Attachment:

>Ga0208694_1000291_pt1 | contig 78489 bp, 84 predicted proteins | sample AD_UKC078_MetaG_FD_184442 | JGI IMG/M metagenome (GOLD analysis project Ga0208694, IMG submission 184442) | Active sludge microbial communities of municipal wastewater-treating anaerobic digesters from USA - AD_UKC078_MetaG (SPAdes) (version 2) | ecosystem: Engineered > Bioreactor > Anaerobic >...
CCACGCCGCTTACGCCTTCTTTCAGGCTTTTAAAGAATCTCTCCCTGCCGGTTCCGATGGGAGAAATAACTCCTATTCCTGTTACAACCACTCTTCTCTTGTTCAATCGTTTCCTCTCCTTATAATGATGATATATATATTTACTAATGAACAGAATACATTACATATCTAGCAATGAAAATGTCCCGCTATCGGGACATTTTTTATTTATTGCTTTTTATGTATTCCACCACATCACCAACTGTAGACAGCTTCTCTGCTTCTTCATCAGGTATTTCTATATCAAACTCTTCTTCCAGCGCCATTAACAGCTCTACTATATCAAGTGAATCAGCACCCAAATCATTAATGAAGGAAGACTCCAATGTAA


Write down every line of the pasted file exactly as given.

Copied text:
>Ga0208694_1000291_pt1 | contig 78489 bp, 84 predicted proteins | sample AD_UKC078_MetaG_FD_184442 | JGI IMG/M metagenome (GOLD analysis project Ga0208694, IMG submission 184442) | Active sludge microbial communities of municipal wastewater-treating anaerobic digesters from USA - AD_UKC078_MetaG (SPAdes) (version 2) | ecosystem: Engineered > Bioreactor > Anaerobic >...
CCACGCCGCTTACGCCTTCTTTCAGGCTTTTAAAGAATCTCTCCCTGCCGGTTCCGATGGGAGAAATAACTCCTATTCCTGTTACAACCACTCTTCTCTTGTTCAATCGTTTCCTCTCCTTATAATGATGATATATATATTTACTAATGAACAGAATACATTACATATCTAGCAATGAAAATGTCCCGCTATCGGGACATTTTTTATTTATTGCTTTTTATGTATTCCACCACATCACCAACTGTAGACAGCTTCTCTGCTTCTTCATCAGGTATTTCTATATCAAACTCTTCTTCCAGCGCCATTAACAGCTCTACTATATCAAGTGAATCAGCACCCAAATCATTAATGAAGGAAGACTCCAATGTAA